If the person asking is just being polite, my response is that I am doing my best in the worst situation. That's all that can be expected. Thank you for asking
Good morning, everyone. In answer to Donna's question, I tell people the truth. I tell them I wish I could say I am fine, but I know I will never feel the same again. I say the truth. I have good days and I have days that I miss Tony so much. He was 23 and was my youngest of 3 sons. There are days when I laugh and enjoy doing things around the house or being out with a friend. That always helps to get my mind off my grief. Friends get tired of hearing about how much I am hurting. I also admit that there are days when I cry so much. I feel a sense of relief after a good cry. If someone is sarcastic to me, and tells me to move on with my life, I ask them "How would you feel if your son or daughter died?" That usually quiets them. It's tough. No one understands but us. God be with all of you.
Being six years out from the loss of our daughter, I hear this question a lot. Our community watched us turn into ourselves, at first isolating; now we are at a private withdrawal. We tell people we are coping. Beth was and is a big part of our life. We wouldn't have traded a minute of those almost 24 years to have less pain. We understand that it hurts because we love. We explain to people that losing a child is like an endless hole in your heart. Nothing can fill the hole but you learn to keep living with it.
Over the past 4 years with my son Griff in heaven...when someone asks me how I feel...I am truthful about how much I miss Griff & how life is empty & without purpose & most days are sad days.. I also tell them how I hibernate a lot & let them know they are welcome to stop by anytime.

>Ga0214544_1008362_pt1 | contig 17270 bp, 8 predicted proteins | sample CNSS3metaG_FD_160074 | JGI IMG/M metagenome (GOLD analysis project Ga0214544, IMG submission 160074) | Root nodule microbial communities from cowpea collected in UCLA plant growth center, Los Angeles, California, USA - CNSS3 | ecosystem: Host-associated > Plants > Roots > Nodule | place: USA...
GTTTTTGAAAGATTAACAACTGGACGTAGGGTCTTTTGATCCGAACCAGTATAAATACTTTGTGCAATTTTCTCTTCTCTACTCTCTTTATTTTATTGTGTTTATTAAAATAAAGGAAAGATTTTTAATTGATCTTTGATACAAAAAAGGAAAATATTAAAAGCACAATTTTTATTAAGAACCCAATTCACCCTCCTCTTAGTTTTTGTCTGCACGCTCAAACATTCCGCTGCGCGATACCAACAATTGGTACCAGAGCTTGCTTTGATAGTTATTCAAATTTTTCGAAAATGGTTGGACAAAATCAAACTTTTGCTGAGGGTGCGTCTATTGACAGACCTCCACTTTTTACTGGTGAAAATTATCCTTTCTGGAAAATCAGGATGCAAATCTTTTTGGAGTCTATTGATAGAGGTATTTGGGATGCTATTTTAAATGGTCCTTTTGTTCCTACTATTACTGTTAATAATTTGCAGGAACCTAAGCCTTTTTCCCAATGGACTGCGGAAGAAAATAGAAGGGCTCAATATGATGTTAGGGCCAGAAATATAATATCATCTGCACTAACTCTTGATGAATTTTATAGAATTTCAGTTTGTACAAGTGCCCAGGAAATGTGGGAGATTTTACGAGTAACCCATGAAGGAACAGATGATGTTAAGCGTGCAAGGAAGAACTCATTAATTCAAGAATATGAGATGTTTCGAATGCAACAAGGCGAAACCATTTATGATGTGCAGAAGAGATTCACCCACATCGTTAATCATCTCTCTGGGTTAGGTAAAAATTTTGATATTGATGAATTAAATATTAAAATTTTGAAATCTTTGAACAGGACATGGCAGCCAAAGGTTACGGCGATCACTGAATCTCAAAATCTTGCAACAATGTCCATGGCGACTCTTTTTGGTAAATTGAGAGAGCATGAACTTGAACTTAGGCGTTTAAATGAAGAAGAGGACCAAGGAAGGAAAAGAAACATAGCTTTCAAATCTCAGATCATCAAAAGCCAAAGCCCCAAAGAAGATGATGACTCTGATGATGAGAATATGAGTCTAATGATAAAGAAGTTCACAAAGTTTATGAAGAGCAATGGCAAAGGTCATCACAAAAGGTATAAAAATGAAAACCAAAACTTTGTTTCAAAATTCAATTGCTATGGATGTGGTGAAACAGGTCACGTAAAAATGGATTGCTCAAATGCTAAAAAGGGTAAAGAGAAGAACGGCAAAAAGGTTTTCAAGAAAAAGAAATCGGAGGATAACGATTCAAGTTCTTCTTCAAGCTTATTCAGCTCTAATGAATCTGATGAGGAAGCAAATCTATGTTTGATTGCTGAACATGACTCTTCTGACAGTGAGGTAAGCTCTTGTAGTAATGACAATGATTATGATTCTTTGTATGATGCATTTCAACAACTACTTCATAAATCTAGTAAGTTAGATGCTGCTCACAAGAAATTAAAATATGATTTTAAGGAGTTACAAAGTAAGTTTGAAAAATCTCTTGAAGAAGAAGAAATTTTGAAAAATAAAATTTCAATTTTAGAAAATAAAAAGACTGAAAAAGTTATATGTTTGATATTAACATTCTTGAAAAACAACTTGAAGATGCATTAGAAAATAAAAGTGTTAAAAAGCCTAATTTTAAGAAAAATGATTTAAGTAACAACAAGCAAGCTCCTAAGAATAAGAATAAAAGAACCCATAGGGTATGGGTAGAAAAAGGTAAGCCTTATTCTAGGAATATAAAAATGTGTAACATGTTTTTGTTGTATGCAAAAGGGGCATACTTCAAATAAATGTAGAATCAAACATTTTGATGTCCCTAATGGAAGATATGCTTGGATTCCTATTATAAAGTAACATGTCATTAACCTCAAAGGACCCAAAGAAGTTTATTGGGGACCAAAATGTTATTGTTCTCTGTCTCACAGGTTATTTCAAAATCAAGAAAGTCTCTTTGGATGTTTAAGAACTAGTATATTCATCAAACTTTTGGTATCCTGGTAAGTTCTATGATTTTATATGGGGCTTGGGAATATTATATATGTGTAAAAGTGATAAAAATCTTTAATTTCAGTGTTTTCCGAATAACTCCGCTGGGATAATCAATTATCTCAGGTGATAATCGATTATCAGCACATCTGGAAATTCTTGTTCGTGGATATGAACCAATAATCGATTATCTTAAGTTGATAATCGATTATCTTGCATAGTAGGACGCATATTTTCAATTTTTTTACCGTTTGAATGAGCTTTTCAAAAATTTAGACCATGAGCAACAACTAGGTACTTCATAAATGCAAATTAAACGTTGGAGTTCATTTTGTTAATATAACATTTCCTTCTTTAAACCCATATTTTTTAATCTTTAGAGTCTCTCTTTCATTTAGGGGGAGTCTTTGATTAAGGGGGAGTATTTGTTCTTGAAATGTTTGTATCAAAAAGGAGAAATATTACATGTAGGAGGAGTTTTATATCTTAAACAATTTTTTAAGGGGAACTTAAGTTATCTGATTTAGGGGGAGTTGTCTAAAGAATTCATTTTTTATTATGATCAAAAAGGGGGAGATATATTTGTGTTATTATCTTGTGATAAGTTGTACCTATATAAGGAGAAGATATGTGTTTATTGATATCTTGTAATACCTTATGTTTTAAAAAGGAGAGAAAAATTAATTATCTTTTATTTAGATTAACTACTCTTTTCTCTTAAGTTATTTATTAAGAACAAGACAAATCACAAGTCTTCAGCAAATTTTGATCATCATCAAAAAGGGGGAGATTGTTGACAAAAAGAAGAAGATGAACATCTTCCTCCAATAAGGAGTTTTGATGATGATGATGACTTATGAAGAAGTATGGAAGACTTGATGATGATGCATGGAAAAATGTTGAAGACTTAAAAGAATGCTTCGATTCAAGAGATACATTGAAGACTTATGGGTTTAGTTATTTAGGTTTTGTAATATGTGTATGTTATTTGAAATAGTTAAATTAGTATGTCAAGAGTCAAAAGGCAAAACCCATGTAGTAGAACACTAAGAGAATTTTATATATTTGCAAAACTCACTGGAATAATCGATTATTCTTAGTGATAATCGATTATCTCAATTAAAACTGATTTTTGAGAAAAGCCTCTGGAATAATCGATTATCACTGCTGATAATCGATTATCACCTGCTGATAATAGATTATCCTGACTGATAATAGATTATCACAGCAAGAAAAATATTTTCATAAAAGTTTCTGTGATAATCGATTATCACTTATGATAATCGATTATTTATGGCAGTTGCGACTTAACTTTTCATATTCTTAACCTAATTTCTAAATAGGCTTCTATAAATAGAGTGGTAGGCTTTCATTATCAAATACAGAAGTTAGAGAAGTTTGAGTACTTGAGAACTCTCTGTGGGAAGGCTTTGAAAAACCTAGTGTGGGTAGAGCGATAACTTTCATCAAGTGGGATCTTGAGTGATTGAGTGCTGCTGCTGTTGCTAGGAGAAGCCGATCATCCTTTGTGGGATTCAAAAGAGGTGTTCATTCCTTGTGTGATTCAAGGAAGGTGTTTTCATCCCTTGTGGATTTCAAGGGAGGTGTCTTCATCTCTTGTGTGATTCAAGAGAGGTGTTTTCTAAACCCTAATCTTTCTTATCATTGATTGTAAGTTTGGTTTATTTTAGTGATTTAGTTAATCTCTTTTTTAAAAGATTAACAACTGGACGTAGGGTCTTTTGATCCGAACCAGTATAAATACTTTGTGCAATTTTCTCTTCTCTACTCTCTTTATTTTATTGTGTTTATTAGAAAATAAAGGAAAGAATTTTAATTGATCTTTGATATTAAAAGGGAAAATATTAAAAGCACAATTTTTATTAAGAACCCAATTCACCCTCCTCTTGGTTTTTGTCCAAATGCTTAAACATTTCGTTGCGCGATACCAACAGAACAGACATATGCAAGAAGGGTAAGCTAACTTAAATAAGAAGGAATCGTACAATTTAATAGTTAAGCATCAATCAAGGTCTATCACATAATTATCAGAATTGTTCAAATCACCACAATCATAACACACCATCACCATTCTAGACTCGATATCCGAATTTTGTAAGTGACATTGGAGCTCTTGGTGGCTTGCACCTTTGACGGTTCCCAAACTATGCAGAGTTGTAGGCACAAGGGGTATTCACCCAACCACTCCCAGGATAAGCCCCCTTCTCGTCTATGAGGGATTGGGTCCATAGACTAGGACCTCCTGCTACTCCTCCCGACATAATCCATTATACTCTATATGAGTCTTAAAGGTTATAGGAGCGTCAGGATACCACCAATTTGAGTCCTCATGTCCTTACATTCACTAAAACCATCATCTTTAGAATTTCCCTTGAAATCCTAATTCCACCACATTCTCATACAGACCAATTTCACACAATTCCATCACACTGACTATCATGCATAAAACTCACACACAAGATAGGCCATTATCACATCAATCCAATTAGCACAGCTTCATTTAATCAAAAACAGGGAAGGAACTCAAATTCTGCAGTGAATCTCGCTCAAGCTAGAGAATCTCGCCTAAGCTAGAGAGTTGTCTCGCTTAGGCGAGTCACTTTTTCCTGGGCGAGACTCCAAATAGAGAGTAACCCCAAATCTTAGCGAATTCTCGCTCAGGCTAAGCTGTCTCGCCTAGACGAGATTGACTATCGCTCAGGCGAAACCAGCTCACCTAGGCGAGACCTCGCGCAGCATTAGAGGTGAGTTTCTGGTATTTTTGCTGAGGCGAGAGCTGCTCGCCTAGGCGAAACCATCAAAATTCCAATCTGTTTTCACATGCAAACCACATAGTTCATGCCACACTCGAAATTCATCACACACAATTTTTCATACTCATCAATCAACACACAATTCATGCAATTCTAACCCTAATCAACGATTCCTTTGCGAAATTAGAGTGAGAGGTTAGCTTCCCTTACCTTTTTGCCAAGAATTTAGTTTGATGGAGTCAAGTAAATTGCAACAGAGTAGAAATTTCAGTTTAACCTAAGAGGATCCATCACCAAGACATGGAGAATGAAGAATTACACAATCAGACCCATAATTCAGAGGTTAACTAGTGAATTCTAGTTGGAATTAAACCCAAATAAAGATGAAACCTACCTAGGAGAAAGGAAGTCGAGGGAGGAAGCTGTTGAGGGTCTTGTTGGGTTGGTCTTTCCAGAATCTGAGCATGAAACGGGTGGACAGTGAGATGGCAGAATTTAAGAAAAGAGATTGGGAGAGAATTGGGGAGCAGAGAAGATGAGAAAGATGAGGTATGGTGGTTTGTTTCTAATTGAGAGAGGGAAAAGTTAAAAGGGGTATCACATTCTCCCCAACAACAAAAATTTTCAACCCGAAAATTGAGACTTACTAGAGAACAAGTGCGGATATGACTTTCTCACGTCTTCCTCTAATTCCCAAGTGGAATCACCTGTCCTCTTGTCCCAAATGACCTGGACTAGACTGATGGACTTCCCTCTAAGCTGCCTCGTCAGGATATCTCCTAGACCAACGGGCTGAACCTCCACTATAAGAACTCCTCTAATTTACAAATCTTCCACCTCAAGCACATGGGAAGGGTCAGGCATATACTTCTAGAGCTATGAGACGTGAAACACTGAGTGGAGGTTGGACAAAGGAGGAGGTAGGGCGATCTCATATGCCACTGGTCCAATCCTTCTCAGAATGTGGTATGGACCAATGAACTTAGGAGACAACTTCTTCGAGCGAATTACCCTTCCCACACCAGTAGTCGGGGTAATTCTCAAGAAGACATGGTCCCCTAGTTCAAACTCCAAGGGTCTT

Donna, please don't feel guilty about sorrow & missing...you are allowed to be honest about your feelings. If someone insensitive expects you to answer "Fine"..then they are just that...insensitive & uncaring.
I wonder if the person is really interested in my feelings? Or is it a perfunctory question," how is the weather". I sometimes feel okay and other times I feel terrible. I would like people to know that asking the question also requires a response. Are they ready to listen? I try not to unload a burden, but, it would be nice to say how I truly feel. I want to say 'thank you" for your concern. Then talk about what I am feeling. Maybe, people who have never felt the loss as deeply as we have understand the depth of our despair, or, our want to heal. The road to recovery in my mind is the ability to get rid of the grief, and express my feelings. They may be "good" or "bad". I hope the listener is ready to really lend an ear.
I cannot reply with anything coherent, so I continually use the image of the roller coaster: up and down, around and around.
At this time in my life I would say that I feel very grateful to be able to do so much and to give back to so many people in spite of what happened in my life. Giving to others is certainly a gift that I have nourished and have incorporated into my daily "walk" of life!
From Donn and Jeanne:
It has been almost two years to the week since our son, Todd, was killed. In the first few months, that question was frequently asked usually after expressions of how sorry the person was for our loss. In the next 6-8 months we found the question was either not asked or in many cases the people either tried to skirt the question or avoid any conversation related to our loss because it likely made them very sad or uncomfortable. During the second year that question was almost never asked, perhaps because people thought by now we had moved on. Somehow - that is the easiest thing to believe when you are not the survivor. It is not true and there have been many times we wish the question had been asked. By caring and asking, we would then know how the public we come across still remembers and honors our son. When we are asked, we always try to give an upbeat response such as - "we will always miss him, always think of him with sadness, but also pride. We hope that you will remember his life and sacrifice. Thank you for caring". In that response, we try to make it more about him than us. In that process we almost always feel better.